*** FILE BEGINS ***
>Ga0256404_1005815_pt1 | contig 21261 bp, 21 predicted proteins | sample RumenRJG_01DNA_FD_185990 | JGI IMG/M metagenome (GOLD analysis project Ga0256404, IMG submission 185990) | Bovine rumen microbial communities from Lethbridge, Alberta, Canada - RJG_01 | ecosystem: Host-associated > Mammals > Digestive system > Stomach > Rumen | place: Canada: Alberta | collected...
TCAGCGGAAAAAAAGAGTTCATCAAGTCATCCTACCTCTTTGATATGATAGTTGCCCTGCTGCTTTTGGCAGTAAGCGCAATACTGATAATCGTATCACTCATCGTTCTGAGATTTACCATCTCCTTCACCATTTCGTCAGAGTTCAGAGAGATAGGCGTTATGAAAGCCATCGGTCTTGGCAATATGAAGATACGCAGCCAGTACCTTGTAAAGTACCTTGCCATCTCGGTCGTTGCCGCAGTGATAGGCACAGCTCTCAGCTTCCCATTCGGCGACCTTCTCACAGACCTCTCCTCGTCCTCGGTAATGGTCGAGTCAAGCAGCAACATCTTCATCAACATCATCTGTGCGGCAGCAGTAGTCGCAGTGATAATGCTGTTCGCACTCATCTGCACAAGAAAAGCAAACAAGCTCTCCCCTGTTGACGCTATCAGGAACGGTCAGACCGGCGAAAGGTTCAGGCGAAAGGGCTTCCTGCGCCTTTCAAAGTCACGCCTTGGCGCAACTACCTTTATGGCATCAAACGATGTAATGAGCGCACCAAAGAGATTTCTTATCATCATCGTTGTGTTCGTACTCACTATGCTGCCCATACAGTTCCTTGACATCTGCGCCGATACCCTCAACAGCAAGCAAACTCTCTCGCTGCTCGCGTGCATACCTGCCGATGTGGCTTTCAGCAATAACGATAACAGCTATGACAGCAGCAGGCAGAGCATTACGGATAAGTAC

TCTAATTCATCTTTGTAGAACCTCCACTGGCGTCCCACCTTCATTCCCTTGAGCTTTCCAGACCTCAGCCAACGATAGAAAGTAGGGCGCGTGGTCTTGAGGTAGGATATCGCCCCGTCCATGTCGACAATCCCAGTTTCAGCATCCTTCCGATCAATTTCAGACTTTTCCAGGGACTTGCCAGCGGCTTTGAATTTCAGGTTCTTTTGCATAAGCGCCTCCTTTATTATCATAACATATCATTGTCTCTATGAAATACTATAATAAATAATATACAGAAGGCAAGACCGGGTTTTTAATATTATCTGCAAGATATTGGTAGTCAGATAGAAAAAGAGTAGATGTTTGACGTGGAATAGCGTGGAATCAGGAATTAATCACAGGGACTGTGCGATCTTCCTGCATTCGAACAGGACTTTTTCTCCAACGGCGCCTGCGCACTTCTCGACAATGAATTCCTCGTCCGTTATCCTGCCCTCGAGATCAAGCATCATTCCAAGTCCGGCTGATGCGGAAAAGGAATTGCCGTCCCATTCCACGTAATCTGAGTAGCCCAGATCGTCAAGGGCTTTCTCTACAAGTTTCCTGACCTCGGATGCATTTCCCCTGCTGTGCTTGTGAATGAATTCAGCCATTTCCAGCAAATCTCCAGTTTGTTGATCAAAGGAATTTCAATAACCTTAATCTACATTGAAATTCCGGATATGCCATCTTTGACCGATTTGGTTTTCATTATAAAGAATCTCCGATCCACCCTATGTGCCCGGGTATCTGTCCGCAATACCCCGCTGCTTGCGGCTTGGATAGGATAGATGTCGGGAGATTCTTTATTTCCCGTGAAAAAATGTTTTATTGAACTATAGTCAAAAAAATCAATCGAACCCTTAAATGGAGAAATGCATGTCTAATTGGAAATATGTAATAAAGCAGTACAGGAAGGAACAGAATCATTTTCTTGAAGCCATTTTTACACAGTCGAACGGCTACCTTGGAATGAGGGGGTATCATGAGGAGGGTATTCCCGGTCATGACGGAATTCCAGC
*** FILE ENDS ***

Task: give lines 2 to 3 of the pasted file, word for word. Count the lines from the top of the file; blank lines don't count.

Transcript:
TCAGCGGAAAAAAAGAGTTCATCAAGTCATCCTACCTCTTTGATATGATAGTTGCCCTGCTGCTTTTGGCAGTAAGCGCAATACTGATAATCGTATCACTCATCGTTCTGAGATTTACCATCTCCTTCACCATTTCGTCAGAGTTCAGAGAGATAGGCGTTATGAAAGCCATCGGTCTTGGCAATATGAAGATACGCAGCCAGTACCTTGTAAAGTACCTTGCCATCTCGGTCGTTGCCGCAGTGATAGGCACAGCTCTCAGCTTCCCATTCGGCGACCTTCTCACAGACCTCTCCTCGTCCTCGGTAATGGTCGAGTCAAGCAGCAACATCTTCATCAACATCATCTGTGCGGCAGCAGTAGTCGCAGTGATAATGCTGTTCGCACTCATCTGCACAAGAAAAGCAAACAAGCTCTCCCCTGTTGACGCTATCAGGAACGGTCAGACCGGCGAAAGGTTCAGGCGAAAGGGCTTCCTGCGCCTTTCAAAGTCACGCCTTGGCGCAACTACCTTTATGGCATCAAACGATGTAATGAGCGCACCAAAGAGATTTCTTATCATCATCGTTGTGTTCGTACTCACTATGCTGCCCATACAGTTCCTTGACATCTGCGCCGATACCCTCAACAGCAAGCAAACTCTCTCGCTGCTCGCGTGCATACCTGCCGATGTGGCTTTCAGCAATAACGATAACAGCTATGACAGCAGCAGGCAGAGCATTACGGATAAGTAC

TCTAATTCATCTTTGTAGAACCTCCACTGGCGTCCCACCTTCATTCCCTTGAGCTTTCCAGACCTCAGCCAACGATAGAAAGTAGGGCGCGTGGTCTTGAGGTAGGATATCGCCCCGTCCATGTCGACAATCCCAGTTTCAGCATCCTTCCGATCAATTTCAGACTTTTCCAGGGACTTGCCAGCGGCTTTGAATTTCAGGTTCTTTTGCATAAGCGCCTCCTTTATTATCATAACATATCATTGTCTCTATGAAATACTATAATAAATAATATACAGAAGGCAAGACCGGGTTTTTAATATTATCTGCAAGATATTGGTAGTCAGATAGAAAAAGAGTAGATGTTTGACGTGGAATAGCGTGGAATCAGGAATTAATCACAGGGACTGTGCGATCTTCCTGCATTCGAACAGGACTTTTTCTCCAACGGCGCCTGCGCACTTCTCGACAATGAATTCCTCGTCCGTTATCCTGCCCTCGAGATCAAGCATCATTCCAAGTCCGGCTGATGCGGAAAAGGAATTGCCGTCCCATTCCACGTAATCTGAGTAGCCCAGATCGTCAAGGGCTTTCTCTACAAGTTTCCTGACCTCGGATGCATTTCCCCTGCTGTGCTTGTGAATGAATTCAGCCATTTCCAGCAAATCTCCAGTTTGTTGATCAAAGGAATTTCAATAACCTTAATCTACATTGAAATTCCGGATATGCCATCTTTGACCGATTTGGTTTTCATTATAAAGAATCTCCGATCCACCCTATGTGCCCGGGTATCTGTCCGCAATACCCCGCTGCTTGCGGCTTGGATAGGATAGATGTCGGGAGATTCTTTATTTCCCGTGAAAAAATGTTTTATTGAACTATAGTCAAAAAAATCAATCGAACCCTTAAATGGAGAAATGCATGTCTAATTGGAAATATGTAATAAAGCAGTACAGGAAGGAACAGAATCATTTTCTTGAAGCCATTTTTACACAGTCGAACGGCTACCTTGGAATGAGGGGGTATCATGAGGAGGGTATTCCCGGTCATGACGGAATTCCAGC